South Africa's New National Cloud And Data Policy: A Strategic Shift



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The Department of Communications and Digital Technologies officially published the National Data and Cloud Policy (GG No. 50741) on 31 May 2024, in line with section 3(1) of the Electronic Communications...
South Africa Technology
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The Department of Communications and Digital Technologies officially published the National Data and Cloud Policy (GG No. 50741) on 31 May 2024, in line with section 3(1) of the Electronic Communications Act, 2005 (the "Policy").

What is the purpose of the policy?

The Policy recognises that data and cloud technologies have a pivotal role to play in socio-economic development, government service delivery, and digital economic growth in South Africa.

Key objectives include:

  • Enhanced data security

The Policy aims to protect private and sensitive information from cyberattacks through the establishment of data protection protocols as required by the Protection of Personal Information Act, 2013 ("POPIA")

  • Digital transformation

The Policy aims to promote the use of technology in different sectors to increase productivity and efficiency

  • Improved public service delivery

The Policy aims to promote the use of cloud-based solutions, to help government departments offer better services to citizens and businesses

  • Economic growth

The Policy will enable more businesses to leverage technology, which will lead to increased job creation and economic growth

  • Enhanced collaboration

The Policy aims to facilitate enhanced collaboration among government departments, private entities, and research institutions, fostering the exchange of knowledge, data, and expertise

To whom does the policy apply?

The Policy has broad application in that its scope extends to:

  • national and provincial government
  • organs of state/public enterprises
  • private sector
  • general public/individual citizens and
  • data controllers and data custodians.

In addition, the Policy outlines the responsibilities of data centres operating in South Africa specifically:

  • Data centres must be built and operated in adherence to environmental legislation and building by-laws.
  • Data centres must not be built in restricted areas such as heritage sites, national key points, or land designated for land reform.
  • Data centres must not be located in areas prone to natural disasters or social disturbances.
  • Data centres must display or be able to provide verifiable certification credentials to all potential customers.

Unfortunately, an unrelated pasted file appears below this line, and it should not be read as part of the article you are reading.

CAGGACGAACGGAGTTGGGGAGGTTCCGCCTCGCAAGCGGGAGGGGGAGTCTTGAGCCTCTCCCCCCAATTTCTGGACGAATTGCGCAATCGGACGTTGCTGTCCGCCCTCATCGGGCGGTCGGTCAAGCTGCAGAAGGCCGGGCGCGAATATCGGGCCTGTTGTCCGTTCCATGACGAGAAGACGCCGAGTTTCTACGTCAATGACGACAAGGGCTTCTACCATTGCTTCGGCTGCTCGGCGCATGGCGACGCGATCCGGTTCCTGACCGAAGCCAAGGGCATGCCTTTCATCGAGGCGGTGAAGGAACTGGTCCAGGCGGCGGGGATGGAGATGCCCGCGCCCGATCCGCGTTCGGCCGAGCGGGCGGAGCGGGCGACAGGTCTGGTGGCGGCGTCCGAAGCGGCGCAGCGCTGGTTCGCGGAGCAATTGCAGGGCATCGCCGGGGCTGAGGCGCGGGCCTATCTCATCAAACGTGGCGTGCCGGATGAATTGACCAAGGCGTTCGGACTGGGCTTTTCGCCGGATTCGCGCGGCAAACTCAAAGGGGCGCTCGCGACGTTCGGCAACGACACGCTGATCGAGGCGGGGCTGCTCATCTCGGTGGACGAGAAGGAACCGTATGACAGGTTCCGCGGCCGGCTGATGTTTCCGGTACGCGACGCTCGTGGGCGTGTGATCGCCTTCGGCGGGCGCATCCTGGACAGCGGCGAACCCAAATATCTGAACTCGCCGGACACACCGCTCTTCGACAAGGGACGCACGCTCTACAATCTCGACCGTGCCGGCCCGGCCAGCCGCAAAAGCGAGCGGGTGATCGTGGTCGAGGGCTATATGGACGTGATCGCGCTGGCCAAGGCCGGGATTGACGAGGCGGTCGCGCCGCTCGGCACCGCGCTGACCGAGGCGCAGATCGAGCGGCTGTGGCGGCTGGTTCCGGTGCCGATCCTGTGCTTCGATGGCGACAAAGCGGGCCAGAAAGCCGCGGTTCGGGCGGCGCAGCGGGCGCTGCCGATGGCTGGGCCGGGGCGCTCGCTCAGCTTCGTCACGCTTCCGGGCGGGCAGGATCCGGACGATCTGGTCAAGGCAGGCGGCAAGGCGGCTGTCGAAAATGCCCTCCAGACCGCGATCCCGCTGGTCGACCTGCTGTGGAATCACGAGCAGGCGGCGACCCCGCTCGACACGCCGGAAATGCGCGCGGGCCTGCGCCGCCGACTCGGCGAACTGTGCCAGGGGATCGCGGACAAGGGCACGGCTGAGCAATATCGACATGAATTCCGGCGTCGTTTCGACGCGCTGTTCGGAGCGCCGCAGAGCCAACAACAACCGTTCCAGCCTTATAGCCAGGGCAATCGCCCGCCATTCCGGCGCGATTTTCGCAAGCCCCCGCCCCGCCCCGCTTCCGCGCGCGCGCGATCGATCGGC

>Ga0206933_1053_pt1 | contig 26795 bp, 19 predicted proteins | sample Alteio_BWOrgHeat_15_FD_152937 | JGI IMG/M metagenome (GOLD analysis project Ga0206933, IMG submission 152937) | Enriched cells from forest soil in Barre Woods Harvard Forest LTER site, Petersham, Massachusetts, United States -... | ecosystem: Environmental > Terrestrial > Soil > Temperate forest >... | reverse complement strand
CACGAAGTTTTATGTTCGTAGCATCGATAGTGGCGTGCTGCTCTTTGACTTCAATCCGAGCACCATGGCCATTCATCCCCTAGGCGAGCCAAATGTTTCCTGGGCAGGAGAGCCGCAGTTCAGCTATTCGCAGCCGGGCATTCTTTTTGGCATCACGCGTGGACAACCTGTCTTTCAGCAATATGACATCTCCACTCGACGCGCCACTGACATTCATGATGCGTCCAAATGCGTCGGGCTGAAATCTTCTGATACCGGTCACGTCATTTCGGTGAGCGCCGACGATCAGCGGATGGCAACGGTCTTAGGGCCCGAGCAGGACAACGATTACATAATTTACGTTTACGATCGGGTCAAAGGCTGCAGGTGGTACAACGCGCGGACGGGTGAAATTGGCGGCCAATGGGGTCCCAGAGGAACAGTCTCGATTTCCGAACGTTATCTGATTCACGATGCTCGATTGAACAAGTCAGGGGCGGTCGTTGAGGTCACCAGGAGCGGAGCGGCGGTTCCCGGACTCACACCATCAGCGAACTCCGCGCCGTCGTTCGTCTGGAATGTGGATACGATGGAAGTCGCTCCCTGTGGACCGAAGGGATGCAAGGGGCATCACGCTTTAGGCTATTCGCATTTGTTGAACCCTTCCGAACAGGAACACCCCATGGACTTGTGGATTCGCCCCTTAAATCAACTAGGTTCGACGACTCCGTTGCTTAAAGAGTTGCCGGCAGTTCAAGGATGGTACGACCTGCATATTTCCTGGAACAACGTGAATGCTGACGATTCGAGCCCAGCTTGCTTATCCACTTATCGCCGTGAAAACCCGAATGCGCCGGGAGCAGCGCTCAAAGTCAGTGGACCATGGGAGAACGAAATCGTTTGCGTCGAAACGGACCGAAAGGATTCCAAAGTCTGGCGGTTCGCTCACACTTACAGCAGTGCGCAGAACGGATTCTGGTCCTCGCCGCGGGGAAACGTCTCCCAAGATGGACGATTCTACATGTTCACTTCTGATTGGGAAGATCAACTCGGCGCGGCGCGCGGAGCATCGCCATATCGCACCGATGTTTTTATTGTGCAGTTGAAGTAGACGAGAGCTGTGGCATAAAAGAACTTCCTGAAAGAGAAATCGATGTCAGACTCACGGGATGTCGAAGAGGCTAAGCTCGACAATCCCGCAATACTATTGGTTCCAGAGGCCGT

• Data centres used by the government should comply with a fault-tolerant design that provides a minimum uptime of 99.995%.
  • Priority should be given to the self-provision of electricity and water for the operations of data centres to ensure continuous operation and reduce dependency on the national grids.

The above must be considered by (1) organisations using data centres in South Africa to host their data and ensure that their contracts with such data centres are updated to align with the above, and (2) data centres that operate in South Africa should consider the impact of the Policy on their operations and customer engagements.

What does it say about decentralising cloud services?

The new policy framework aims to migrate all government IT services to the cloud, fostering interoperability between various government departments and enhancing digital services for citizens. By decentralising cloud service providers, the Policy acknowledges the expertise and resources available within the private sector, which can enhance efficiency and innovation in public services. This is a departure from the draft version which stated that all government sectors should rely on a single, government-owned data centre for their IT needs, which had been a concern raised by many sectors and key stakeholders.

One of the notable provisions in the Policy is the requirement that data centre infrastructure used by government entities must be located within the country.

Is the policy binding?

Since there are already existing policies and legislation like POPIA, the Cybersecurity Policy Framework, and the Cybercrimes Act that address data governance and security, the Policy is aimed at reinforcing these laws.

The Policy still needs to undergo implementation which will be done through government consultations with key stakeholders and implementing agents such as SITA, relevant government departments and where necessary, industry and sector stakeholders. Structures comprising different professionals will be established to advise on the development of frameworks necessary to support the Policy's implementation, including a data advisory council with representatives from the public and private sectors, academia, and a data and cloud technical implementation task team comprising various government entities' representatives.

The Policy represents a strategic shift towards a more flexible and practical approach to cloud computing in the public sector, which impacts organisations in multiple industries. ENS' TMT team can offer assistance in reviewing the impact of the Policy on companies, get in touch with the team members below:

Reviewed by Ridwaan Boda, an Executive in ENS' TMT practice.

The content of this article is intended to provide a general guide to the subject matter. Specialist advice should be sought about your specific circumstances.

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